|An Irish newcomer|
Until 2013, just four mainstays, all owned by large international corporations, had distilled under a variety of brand names what most people knew about Irish whiskey -- Kilbeggan in County Westmeath and Cooley in County Louth, both owned by Beam Brands; Bushmills in County Antrim, owned by Diageo, and Midleton in County Cork, owned by Pernod Ricard.
That, however is changing rapidly as Irish whiskies as a category are growing in consumer acceptance thanks to high-quality products and smart marketing campaigns. Exports rose 10% between 2014 and 2015, and the Irish Whiskey Association (IWA) projects a 300% increase in sales domestic and foreign over the next 15 years.
"Having been distilled in Ireland since the 6th Century, Irish whiskey is one of the oldest spirit drinks in Europe," said Miriam Mooney, head of the IWA. "It is a premium product that can only be made on the island of Ireland. The existing players have driven the global renaissance in Irish whiskey, and now it is the fastest growing spirits category in the world."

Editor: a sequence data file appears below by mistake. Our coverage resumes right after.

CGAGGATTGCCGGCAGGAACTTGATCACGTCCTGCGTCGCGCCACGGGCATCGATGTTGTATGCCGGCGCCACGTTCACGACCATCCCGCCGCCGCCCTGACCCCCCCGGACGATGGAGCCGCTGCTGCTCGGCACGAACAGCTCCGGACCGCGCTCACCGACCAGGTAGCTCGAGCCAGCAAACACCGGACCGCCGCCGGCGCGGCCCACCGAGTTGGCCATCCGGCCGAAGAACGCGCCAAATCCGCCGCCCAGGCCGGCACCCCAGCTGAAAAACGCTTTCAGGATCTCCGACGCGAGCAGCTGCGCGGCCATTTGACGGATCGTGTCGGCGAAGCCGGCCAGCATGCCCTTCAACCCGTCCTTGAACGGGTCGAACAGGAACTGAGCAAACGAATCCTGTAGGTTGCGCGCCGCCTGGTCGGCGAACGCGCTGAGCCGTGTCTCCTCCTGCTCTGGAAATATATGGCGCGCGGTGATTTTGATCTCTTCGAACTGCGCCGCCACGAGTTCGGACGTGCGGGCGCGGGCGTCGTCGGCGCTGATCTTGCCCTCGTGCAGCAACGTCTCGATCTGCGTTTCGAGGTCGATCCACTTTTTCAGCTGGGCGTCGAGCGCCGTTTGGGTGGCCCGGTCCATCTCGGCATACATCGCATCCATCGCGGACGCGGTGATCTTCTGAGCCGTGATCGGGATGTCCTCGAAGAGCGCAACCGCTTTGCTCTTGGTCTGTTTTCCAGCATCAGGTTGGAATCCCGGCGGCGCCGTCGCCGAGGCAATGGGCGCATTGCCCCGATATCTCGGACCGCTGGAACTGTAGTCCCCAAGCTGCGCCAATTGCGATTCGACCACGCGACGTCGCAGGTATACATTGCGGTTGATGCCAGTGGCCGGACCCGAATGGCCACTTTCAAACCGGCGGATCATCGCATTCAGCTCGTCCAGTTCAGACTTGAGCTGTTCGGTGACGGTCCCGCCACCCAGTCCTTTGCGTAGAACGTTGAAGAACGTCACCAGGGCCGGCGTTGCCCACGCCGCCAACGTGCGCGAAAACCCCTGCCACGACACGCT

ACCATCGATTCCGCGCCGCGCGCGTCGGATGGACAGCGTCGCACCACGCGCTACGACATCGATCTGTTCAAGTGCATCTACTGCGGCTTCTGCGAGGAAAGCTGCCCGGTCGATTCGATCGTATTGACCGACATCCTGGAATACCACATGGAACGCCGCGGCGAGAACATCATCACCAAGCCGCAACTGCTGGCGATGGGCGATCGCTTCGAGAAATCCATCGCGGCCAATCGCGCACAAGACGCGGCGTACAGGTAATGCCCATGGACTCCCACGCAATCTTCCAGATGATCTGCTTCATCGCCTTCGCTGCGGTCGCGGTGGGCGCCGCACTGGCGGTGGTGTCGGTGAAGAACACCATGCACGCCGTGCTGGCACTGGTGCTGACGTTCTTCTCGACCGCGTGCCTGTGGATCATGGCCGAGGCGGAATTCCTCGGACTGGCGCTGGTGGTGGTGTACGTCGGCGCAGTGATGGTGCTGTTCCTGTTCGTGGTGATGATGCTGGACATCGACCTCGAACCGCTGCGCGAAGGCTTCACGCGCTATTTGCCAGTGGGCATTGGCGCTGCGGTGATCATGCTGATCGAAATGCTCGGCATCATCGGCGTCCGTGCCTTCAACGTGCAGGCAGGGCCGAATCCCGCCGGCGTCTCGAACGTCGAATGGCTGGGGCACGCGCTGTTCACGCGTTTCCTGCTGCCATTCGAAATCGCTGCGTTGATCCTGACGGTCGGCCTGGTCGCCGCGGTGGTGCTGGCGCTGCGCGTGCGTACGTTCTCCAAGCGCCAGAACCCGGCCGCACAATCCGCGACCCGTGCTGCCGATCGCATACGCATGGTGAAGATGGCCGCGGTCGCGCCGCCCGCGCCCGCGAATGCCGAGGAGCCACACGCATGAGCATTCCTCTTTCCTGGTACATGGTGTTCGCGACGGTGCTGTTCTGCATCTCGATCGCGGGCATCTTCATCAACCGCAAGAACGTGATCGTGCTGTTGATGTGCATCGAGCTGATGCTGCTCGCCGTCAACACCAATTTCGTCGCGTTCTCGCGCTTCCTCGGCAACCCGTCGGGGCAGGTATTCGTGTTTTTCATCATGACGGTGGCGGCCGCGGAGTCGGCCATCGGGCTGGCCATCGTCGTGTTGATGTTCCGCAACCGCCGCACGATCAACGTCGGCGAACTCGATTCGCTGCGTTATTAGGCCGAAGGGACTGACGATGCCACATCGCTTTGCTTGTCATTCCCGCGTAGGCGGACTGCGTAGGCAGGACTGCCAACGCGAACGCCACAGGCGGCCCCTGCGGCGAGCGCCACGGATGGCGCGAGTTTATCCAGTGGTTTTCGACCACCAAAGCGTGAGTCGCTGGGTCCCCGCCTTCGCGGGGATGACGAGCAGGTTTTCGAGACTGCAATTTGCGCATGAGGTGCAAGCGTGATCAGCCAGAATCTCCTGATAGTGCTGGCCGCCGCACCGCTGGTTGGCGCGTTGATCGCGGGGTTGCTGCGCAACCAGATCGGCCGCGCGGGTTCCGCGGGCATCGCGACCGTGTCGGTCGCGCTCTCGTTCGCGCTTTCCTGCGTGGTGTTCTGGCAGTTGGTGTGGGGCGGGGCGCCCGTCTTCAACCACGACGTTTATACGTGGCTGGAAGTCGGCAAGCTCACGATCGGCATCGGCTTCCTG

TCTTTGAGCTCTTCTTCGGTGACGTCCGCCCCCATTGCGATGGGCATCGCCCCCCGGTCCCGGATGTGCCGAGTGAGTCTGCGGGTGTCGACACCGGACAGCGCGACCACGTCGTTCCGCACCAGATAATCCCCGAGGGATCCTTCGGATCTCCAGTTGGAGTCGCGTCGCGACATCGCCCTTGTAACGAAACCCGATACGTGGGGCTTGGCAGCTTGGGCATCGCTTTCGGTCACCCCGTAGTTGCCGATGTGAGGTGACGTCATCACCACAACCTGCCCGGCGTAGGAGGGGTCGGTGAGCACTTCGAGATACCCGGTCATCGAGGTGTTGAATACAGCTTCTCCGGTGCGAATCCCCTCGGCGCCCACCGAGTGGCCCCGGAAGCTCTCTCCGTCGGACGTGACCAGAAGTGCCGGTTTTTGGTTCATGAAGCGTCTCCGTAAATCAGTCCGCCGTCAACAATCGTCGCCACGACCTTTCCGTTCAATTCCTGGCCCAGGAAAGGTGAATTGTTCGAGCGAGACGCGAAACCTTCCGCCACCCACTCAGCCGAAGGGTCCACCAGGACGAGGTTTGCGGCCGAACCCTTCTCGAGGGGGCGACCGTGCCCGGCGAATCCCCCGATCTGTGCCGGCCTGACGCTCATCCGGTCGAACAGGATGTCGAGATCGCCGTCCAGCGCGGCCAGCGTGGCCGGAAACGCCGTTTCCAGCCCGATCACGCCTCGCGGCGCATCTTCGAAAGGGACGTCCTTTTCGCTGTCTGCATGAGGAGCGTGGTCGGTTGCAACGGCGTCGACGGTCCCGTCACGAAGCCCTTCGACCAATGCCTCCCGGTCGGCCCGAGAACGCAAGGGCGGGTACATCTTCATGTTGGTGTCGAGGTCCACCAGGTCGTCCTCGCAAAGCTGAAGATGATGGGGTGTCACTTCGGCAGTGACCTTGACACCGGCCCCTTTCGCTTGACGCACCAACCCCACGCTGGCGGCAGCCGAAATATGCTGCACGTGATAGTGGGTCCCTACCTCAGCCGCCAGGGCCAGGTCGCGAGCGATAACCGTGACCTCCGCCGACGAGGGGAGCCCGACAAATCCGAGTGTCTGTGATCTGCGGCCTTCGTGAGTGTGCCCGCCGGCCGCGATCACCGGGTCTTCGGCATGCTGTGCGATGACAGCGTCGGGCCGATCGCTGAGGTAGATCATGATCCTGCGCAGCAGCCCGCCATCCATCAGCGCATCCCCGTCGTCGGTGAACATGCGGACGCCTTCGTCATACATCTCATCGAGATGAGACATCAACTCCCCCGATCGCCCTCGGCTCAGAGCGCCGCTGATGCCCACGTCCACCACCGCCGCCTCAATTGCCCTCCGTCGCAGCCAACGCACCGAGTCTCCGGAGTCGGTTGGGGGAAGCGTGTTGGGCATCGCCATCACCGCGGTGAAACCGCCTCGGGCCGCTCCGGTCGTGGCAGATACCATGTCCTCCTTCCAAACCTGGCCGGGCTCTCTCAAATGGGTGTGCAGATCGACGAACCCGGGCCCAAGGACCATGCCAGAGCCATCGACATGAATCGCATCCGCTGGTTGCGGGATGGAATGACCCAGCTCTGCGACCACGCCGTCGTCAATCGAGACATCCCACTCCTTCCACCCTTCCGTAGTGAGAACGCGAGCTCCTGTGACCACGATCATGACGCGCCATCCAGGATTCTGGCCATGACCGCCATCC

Not all of the new distilleries will be producing the same old expressions. The Walsh Whiskey Distillery, a $28 million facility that formally opened in Royal Oak, County Carlow, in July, is about to release its first product under the Writers Tears brand created by company founders Bernard and Rosemary Walsh. Their Writers Tears Red Head is a limited-edition, triple distilled whiskey, aged in used Olorosso sherry butts from Spain that give it a ruby hue. Only 12,000 bottles will be released, bottled at 46% abv (92 proof). No retail price has yet been announced.
“We are thrilled with the result of the marriage between our first-ever single malt expression of Writers Tears and these precious Oloroso sherry butts,” Bernard Walsh said in a statement. “The natural interaction and careful aging between the pot still spirit, styled in Writers Tears signature fashion in copper pots as all Irish whiskey was in the golden era of the 1800s, and the Spanish wood contributes to the outstanding quality and distinctive flavors of this sublime single malt.”
Incidentally, if you're not familiar with the barrel term "butt," it has nothing to do with where some unsatisfactory people seem to have stuck their heads. It is roughly half the size of a standard barrel, and the name is derived from botte, a Medieval French and Italian word for boot, an item occasionally inserted in the same place as the aforementioned heads.